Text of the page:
Sunday, July 21, 2024

5 ways to fight inflation as a SaaS business

The consumer prices index (CPI), which is used to measure inflation, is linked to the prices consumers pay for everyday goods – as the name implies.

But businesses are being hit by inflation as well, even in software. Chances are, you’re paying more for computer hardware, office supplies, and labor than you were a year ago.

And since other SaaS businesses face the same pressures, you might be paying more for accounting and HR software than you used to.

Here are five ways you can fight inflation as a software as a service business.

1. Lock into longer-term contracts, and pay upfront

If your business is growing, and you have cash available, it often makes sense to lock into longer term contracts with your suppliers. And if possible, it’s also beneficial to pay upfront.

By doing this, most vendors will give you access to around a 5-10% discount, depending on the size of the contract and the nature of the product.

In this economic environment, there is a lot of value in locking in customers for longer. If you can provide this sort of certainty to your suppliers, whether it be for software, hardware, insurance, or anything else, you can usually get a lower price, even with annual inflation at 7-8%.

2. Don’t be afraid to switch suppliers

If your suppliers aren’t willing to offer discounts for extended commitments, or you feel that they’re not providing enough value, consider switching to a different vendor.

CRM software is one area that companies often end up overpaying. These types of products often have all sorts of add-ons that you have to pay for, but which don’t add a whole lot of value at the end of the day.

For example, if you mostly use your CRM for sales, are you paying more for customer service functionality that you don’t really need? In this case, a more simple CRM solution might be a better choice.

If you’re looking to cut costs, sit down with stakeholders who interact with these suppliers and their products, and ask some difficult questions about what it’s really necessary for their teams to have, in order for the business to hit its growth targets.

3. Shop around when buying hardware

For SaaS companies that are back in the office, hardware is an important cost to consider.

For the average SaaS business, you’ll need to buy, maintain, and eventually upgrade equipment like:

  • Computers
  • Printers – maybe only one or two per twenty employees, in this day and age
  • TVs, for presentations
  • Phones, especially if you have a large sales team
  • Computer peripherals, like mice and keyboards
  • Computer monitors

These expenses can really add up, especially with the chip shortage we’re facing at the moment.

To save money on hardware, there are a number of things you can do:

  • Buy refurbished computers and phones. This is a great way to get powerful hardware that will enable your team to maximise its productivity, without spending a fortune.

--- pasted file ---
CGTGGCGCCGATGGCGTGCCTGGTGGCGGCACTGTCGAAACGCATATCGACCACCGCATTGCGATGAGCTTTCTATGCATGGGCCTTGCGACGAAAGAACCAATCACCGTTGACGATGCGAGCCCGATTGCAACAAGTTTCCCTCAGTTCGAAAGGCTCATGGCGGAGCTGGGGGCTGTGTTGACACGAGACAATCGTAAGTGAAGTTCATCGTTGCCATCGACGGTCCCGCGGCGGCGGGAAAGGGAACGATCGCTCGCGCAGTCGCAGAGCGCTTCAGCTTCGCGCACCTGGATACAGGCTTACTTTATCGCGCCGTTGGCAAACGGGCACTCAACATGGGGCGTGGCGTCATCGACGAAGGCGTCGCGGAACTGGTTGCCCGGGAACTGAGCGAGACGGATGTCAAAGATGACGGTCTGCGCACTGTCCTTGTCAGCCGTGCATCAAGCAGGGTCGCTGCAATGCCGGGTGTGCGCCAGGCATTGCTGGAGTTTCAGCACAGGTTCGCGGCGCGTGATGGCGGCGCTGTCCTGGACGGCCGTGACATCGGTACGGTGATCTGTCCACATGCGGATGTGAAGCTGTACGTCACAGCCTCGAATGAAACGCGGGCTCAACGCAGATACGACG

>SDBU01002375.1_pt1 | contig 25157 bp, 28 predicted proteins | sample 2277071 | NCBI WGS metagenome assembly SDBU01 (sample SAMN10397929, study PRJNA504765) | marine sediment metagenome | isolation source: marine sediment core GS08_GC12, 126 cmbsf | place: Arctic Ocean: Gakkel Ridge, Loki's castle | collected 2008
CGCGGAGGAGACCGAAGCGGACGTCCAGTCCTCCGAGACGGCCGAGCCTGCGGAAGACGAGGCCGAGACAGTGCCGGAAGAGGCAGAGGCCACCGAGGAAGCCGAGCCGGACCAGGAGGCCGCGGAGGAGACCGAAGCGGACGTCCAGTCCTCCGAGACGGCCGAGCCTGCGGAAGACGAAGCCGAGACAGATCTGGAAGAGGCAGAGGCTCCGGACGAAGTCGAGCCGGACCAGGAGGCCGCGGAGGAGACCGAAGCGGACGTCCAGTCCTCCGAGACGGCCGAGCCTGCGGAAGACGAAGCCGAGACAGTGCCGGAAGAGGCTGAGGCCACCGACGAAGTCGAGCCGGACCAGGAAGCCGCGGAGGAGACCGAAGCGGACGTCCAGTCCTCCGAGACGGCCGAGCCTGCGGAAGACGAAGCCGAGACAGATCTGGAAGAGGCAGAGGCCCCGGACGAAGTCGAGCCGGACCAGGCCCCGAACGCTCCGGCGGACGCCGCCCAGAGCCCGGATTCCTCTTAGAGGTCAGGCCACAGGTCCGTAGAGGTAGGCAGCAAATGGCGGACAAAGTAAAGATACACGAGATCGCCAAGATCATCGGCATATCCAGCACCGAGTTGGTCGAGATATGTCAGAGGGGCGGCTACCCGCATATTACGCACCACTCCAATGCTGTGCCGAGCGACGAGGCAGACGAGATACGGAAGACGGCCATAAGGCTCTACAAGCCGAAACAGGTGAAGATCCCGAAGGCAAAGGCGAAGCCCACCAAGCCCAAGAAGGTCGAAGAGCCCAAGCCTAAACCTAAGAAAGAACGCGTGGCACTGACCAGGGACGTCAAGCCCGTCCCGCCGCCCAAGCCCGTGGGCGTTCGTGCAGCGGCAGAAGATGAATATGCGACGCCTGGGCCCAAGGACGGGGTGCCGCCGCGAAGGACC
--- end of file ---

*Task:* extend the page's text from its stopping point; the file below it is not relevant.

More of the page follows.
• Compare phone deals in-depth, and consider buying phones on a contract, just like you were buying a plan for yourself. This way, your monthly cost on the phone with a SIM plan will be lower overall. If an employee leaves, you can reset the phone and give it to a new hire, so there’s usually no harm in committing to a 12 month or longer phone contract.
  • Buy items in bulk from larger distributors, if your business has enough employees to make this work.

You might also be able to save money by leasing computers, printers, and other equipment. If you’re not already doing this, it’s a good idea to speak to your accountant, because leasing may or may not be tax-optimal, depending on where your company is based.

4. Don’t be afraid to raise prices

If you’ve wanted to raise prices for a while, but are afraid of customer backlash, now is a great time to do it. Because of the inflation we’re experiencing at the moment, you have a good reason to make your product more expensive.

If you’re still worried about potentially upsetting customers with a price increase, you could try to release a new product tier with a higher cost and more functionality, and push your best customers towards this option. This works best if you know that some customers have a higher willingness to pay, and will get more value out of the increased functionality.

Alternatively, you could release more features on your existing pricing tiers, and then raise prices. Just ensure that the new functionality will have value for the majority of customers, before using this to justify a price increase.

5. Consider outsourcing/offshoring non-core tasks

If the labor market is driving your costs higher, you could consider outsourcing or offshoring certain tasks that are not mission-critical.

There are companies known as business processes outsourcers that manage tasks such as customer service, collections, and even software development, potentially helping you to lower costs.

Just ensure that you avoid outsourcing business functions that are key value drivers for your company. In SaaS businesses, it’s generally not a good idea to use external developers, as this will increase the time it takes to deploy new functionality, and may reduce the quality of the code you’re shipping.

Sam Allcock
Sam Allcock
Sam heads up Cheshire-based PR Fire, an online platform that has already helped over 10,000 businesses to grab widespread media coverage on their news at an extremely accessible price point.

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